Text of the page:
- Press Release
- Nov 29, 2022
Unnecessary Risks Created By Uncontrolled Rocket Reentries
In 2020, over 60% of launches to low Earth orbit resulted in one or more rocket bodies being abandoned in orbit and eventually returning to Earth in an uncontrolled manner. When they do so, between 20 and 40% of their mass survives the heat of atmospheric reentry. Many of the surviving pieces are heavy enough to pose serious risks to people, on land, at sea, and in airplanes.
There is no international consensus on the acceptable level of risk from reentering space objects. This is sometimes a point of contention, such as when a 20 tonne Long March 5B core stage made an uncontrolled reentry in May 2021. Some regulators, including the US, France, and ESA, have implemented a 1 in 10,000 acceptable casualty risk (i.e., statistical threat to human life) threshold from reentering space objects. We argue that this threshold ignores the cumulative effect of the rapidly increasing number of rocket launches. It also fails to address low risk, high consequence outcomes, such as a rocket stage crashing into a high-density city or a large passenger aircraft. In the latter case, even a small piece could cause hundreds of casualties. Compounding this, the threshold is frequently ignored or waived when the costs of adherence are deemed excessive.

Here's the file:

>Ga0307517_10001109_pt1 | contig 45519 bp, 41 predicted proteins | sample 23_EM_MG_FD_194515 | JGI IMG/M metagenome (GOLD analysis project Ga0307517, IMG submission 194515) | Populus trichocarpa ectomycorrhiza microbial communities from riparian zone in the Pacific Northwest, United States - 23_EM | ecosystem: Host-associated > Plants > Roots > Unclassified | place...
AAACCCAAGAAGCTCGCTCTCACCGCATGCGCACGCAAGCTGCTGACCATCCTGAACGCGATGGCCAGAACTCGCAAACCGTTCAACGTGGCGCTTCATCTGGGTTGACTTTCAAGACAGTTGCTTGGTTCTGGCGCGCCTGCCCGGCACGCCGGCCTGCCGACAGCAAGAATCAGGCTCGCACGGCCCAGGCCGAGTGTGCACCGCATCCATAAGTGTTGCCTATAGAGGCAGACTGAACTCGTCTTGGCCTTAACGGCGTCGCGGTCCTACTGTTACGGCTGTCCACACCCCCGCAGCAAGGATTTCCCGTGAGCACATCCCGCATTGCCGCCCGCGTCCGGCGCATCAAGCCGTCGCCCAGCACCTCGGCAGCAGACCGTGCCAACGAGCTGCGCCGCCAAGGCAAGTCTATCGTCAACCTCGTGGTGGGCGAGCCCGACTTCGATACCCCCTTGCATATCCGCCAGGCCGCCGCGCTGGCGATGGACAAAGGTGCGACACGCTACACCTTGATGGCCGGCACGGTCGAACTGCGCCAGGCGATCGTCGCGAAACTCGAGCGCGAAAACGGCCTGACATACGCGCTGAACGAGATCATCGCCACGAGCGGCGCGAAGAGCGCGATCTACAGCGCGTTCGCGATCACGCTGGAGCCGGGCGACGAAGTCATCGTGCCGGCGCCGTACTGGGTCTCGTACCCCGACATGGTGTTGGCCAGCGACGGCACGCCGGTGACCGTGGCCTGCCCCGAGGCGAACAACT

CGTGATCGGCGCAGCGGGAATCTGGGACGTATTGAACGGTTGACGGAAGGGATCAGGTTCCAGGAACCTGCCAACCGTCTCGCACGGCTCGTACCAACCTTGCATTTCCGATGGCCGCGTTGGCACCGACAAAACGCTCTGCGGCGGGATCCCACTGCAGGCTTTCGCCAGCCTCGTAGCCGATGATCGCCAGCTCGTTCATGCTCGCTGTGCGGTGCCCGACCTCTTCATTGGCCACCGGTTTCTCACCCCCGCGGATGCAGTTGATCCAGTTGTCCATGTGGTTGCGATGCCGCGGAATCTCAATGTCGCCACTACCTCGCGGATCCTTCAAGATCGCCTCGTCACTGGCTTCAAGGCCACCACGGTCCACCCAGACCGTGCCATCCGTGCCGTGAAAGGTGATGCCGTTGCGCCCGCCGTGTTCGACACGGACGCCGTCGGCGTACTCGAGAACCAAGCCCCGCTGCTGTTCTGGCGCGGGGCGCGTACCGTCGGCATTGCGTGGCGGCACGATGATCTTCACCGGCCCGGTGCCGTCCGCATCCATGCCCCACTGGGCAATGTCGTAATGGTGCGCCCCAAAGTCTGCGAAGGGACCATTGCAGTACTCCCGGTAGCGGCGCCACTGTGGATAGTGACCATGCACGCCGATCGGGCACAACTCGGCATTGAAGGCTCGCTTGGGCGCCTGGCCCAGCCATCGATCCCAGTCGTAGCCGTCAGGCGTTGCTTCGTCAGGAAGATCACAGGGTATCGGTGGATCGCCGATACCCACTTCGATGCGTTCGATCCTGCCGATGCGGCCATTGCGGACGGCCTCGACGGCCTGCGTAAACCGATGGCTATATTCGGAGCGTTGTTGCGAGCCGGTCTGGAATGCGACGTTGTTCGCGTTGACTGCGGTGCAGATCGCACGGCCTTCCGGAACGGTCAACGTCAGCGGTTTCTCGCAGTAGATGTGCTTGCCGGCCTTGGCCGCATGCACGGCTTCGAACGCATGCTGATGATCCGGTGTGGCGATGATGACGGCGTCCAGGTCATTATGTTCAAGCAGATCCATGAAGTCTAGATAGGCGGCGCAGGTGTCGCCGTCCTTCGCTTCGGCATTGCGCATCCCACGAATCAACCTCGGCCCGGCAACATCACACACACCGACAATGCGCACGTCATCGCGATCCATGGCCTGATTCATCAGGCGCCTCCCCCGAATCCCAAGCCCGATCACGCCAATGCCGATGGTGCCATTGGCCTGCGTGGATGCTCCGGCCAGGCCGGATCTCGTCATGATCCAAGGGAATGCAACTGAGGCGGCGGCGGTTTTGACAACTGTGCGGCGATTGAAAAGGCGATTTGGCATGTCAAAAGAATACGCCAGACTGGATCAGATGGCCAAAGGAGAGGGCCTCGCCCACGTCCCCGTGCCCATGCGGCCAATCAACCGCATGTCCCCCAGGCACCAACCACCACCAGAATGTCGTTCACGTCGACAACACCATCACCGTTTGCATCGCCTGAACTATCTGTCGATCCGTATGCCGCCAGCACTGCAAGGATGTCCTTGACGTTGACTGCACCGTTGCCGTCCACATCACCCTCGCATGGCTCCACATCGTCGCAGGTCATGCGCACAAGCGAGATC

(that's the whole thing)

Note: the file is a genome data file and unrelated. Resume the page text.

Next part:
We analyse the rocket bodies that reentered the atmosphere from 1992 – 2021 and model the associated cumulative casualty expectation. We then extrapolate this trend into the near future (2022 – 2032), modelling the potential risk to the global population from uncontrolled rocket body reentries. We also analyse the population of rocket bodies that are currently in orbit and expected to deorbit soon, and find that the risk distribution is significantly weighted to latitudes close to the equator. This represents a disproportionate burden of casualty risk imposed on the countries of the Global South by major spacefaring countries.
Michael Byers, Ewan Wright, Aaron Boley, Cameron Byers
Comments: Presented at the 23rd Advanced Maui Optical and Space Surveillance Technologies (AMOS) Conference, Maui, Hawaii, in September 2022
Subjects: Physics and Society (physics.soc-ph); Earth and Planetary Astrophysics (astro-ph.EP)
Cite as: arXiv:2210.02188 [physics.soc-ph] (or arXiv:2210.02188v1 [physics.soc-ph] for this version)
From: Ewan Wright
[v1] Tue, 4 Oct 2022 08:25:16 UTC (2,879 KB)
Space debris, space junk, space traffic,